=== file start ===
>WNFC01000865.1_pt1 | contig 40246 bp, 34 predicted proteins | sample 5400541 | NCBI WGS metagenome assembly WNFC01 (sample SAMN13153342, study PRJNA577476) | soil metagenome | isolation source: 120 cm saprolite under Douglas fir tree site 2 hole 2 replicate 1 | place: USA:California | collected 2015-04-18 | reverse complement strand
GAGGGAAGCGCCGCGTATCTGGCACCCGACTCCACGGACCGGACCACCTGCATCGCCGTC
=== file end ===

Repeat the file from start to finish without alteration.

>WNFC01000865.1_pt1 | contig 40246 bp, 34 predicted proteins | sample 5400541 | NCBI WGS metagenome assembly WNFC01 (sample SAMN13153342, study PRJNA577476) | soil metagenome | isolation source: 120 cm saprolite under Douglas fir tree site 2 hole 2 replicate 1 | place: USA:California | collected 2015-04-18 | reverse complement strand
GAGGGAAGCGCCGCGTATCTGGCACCCGACTCCACGGACCGGACCACCTGCATCGCCGTC